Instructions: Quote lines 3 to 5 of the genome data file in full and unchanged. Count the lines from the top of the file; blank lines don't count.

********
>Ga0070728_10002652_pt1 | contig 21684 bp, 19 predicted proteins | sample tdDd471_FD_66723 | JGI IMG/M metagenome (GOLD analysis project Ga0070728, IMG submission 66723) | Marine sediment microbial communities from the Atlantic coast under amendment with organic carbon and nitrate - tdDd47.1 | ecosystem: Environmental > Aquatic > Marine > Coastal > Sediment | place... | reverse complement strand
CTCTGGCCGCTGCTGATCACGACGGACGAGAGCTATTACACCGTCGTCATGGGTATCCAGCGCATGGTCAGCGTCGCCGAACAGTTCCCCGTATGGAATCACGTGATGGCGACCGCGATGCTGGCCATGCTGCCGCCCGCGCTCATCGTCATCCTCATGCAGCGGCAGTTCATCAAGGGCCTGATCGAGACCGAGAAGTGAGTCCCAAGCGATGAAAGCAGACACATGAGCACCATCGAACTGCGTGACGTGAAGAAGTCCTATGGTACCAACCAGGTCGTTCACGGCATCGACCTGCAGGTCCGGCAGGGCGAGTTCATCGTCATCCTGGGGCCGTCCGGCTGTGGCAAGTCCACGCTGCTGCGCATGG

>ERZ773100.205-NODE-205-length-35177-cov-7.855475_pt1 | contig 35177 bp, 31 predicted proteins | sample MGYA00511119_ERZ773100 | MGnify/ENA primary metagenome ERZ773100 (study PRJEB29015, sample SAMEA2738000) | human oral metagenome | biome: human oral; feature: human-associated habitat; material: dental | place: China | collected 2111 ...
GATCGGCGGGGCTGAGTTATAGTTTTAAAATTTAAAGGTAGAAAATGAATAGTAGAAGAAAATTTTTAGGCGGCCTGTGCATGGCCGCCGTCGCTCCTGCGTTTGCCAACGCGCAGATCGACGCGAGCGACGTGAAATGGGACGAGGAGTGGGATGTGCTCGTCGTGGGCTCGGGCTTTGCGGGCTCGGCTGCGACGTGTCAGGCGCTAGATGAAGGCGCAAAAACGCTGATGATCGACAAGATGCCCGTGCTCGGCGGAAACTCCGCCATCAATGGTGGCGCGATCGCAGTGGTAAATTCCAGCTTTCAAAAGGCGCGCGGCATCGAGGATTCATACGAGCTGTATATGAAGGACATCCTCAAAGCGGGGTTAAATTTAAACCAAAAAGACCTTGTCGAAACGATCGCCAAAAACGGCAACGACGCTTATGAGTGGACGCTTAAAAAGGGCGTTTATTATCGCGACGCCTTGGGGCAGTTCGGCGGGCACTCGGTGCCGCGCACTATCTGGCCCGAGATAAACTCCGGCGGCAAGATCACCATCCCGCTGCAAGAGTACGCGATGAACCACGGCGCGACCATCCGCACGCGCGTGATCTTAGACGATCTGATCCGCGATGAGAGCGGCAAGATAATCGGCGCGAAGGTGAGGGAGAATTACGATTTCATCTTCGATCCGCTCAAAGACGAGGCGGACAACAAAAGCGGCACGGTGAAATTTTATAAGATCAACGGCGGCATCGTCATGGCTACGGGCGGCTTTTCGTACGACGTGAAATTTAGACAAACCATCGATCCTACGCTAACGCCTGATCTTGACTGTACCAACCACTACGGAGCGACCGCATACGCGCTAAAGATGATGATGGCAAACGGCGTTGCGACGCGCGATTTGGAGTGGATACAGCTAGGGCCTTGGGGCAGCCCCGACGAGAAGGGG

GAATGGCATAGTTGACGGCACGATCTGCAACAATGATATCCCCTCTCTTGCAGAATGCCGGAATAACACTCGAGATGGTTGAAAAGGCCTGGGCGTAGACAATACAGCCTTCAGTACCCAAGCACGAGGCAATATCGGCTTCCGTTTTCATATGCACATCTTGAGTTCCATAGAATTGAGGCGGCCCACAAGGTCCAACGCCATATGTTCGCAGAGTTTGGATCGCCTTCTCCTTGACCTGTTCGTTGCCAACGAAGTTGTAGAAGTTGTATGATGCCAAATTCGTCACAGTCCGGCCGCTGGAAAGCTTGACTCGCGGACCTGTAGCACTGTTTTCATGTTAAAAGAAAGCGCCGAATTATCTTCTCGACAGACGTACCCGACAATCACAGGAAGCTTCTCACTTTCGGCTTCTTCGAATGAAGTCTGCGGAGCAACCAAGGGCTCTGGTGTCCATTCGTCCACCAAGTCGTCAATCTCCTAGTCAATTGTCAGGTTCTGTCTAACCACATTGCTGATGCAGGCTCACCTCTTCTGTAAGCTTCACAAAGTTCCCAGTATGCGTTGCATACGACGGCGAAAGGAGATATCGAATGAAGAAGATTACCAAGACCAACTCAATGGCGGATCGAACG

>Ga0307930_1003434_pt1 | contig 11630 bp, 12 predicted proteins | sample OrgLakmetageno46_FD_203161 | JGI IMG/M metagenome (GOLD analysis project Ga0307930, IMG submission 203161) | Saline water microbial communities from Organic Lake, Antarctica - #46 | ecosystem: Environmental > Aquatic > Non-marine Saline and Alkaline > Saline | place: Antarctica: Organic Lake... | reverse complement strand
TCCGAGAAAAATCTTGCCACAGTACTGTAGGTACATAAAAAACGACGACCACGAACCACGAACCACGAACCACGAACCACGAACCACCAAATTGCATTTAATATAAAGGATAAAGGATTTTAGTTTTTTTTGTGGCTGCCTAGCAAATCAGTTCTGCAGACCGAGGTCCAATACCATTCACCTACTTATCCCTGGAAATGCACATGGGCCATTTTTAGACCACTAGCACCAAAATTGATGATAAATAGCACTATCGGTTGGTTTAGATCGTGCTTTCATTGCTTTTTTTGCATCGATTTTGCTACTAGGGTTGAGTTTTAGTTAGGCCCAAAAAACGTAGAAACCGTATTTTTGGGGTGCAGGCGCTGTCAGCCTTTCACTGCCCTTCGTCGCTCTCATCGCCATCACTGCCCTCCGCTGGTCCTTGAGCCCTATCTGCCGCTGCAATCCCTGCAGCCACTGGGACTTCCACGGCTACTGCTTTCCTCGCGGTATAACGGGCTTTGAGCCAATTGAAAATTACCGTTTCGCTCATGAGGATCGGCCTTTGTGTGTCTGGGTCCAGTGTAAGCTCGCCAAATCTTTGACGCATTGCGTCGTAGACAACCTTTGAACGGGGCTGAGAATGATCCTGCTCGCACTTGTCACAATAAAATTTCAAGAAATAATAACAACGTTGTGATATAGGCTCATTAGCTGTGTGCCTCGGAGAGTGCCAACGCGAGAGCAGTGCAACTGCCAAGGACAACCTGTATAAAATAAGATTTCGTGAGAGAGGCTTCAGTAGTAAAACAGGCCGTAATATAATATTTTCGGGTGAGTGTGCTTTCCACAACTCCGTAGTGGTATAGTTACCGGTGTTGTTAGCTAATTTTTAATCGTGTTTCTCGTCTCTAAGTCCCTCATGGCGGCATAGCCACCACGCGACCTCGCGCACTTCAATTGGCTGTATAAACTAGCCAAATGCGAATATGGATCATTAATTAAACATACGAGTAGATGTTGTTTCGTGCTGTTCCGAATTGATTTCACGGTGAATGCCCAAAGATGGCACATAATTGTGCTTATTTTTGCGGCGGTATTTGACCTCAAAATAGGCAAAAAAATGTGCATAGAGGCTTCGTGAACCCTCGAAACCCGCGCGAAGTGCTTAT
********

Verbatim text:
>ERZ773100.205-NODE-205-length-35177-cov-7.855475_pt1 | contig 35177 bp, 31 predicted proteins | sample MGYA00511119_ERZ773100 | MGnify/ENA primary metagenome ERZ773100 (study PRJEB29015, sample SAMEA2738000) | human oral metagenome | biome: human oral; feature: human-associated habitat; material: dental | place: China | collected 2111 ...
GATCGGCGGGGCTGAGTTATAGTTTTAAAATTTAAAGGTAGAAAATGAATAGTAGAAGAAAATTTTTAGGCGGCCTGTGCATGGCCGCCGTCGCTCCTGCGTTTGCCAACGCGCAGATCGACGCGAGCGACGTGAAATGGGACGAGGAGTGGGATGTGCTCGTCGTGGGCTCGGGCTTTGCGGGCTCGGCTGCGACGTGTCAGGCGCTAGATGAAGGCGCAAAAACGCTGATGATCGACAAGATGCCCGTGCTCGGCGGAAACTCCGCCATCAATGGTGGCGCGATCGCAGTGGTAAATTCCAGCTTTCAAAAGGCGCGCGGCATCGAGGATTCATACGAGCTGTATATGAAGGACATCCTCAAAGCGGGGTTAAATTTAAACCAAAAAGACCTTGTCGAAACGATCGCCAAAAACGGCAACGACGCTTATGAGTGGACGCTTAAAAAGGGCGTTTATTATCGCGACGCCTTGGGGCAGTTCGGCGGGCACTCGGTGCCGCGCACTATCTGGCCCGAGATAAACTCCGGCGGCAAGATCACCATCCCGCTGCAAGAGTACGCGATGAACCACGGCGCGACCATCCGCACGCGCGTGATCTTAGACGATCTGATCCGCGATGAGAGCGGCAAGATAATCGGCGCGAAGGTGAGGGAGAATTACGATTTCATCTTCGATCCGCTCAAAGACGAGGCGGACAACAAAAGCGGCACGGTGAAATTTTATAAGATCAACGGCGGCATCGTCATGGCTACGGGCGGCTTTTCGTACGACGTGAAATTTAGACAAACCATCGATCCTACGCTAACGCCTGATCTTGACTGTACCAACCACTACGGAGCGACCGCATACGCGCTAAAGATGATGATGGCAAACGGCGTTGCGACGCGCGATTTGGAGTGGATACAGCTAGGGCCTTGGGGCAGCCCCGACGAGAAGGGG

GAATGGCATAGTTGACGGCACGATCTGCAACAATGATATCCCCTCTCTTGCAGAATGCCGGAATAACACTCGAGATGGTTGAAAAGGCCTGGGCGTAGACAATACAGCCTTCAGTACCCAAGCACGAGGCAATATCGGCTTCCGTTTTCATATGCACATCTTGAGTTCCATAGAATTGAGGCGGCCCACAAGGTCCAACGCCATATGTTCGCAGAGTTTGGATCGCCTTCTCCTTGACCTGTTCGTTGCCAACGAAGTTGTAGAAGTTGTATGATGCCAAATTCGTCACAGTCCGGCCGCTGGAAAGCTTGACTCGCGGACCTGTAGCACTGTTTTCATGTTAAAAGAAAGCGCCGAATTATCTTCTCGACAGACGTACCCGACAATCACAGGAAGCTTCTCACTTTCGGCTTCTTCGAATGAAGTCTGCGGAGCAACCAAGGGCTCTGGTGTCCATTCGTCCACCAAGTCGTCAATCTCCTAGTCAATTGTCAGGTTCTGTCTAACCACATTGCTGATGCAGGCTCACCTCTTCTGTAAGCTTCACAAAGTTCCCAGTATGCGTTGCATACGACGGCGAAAGGAGATATCGAATGAAGAAGATTACCAAGACCAACTCAATGGCGGATCGAACG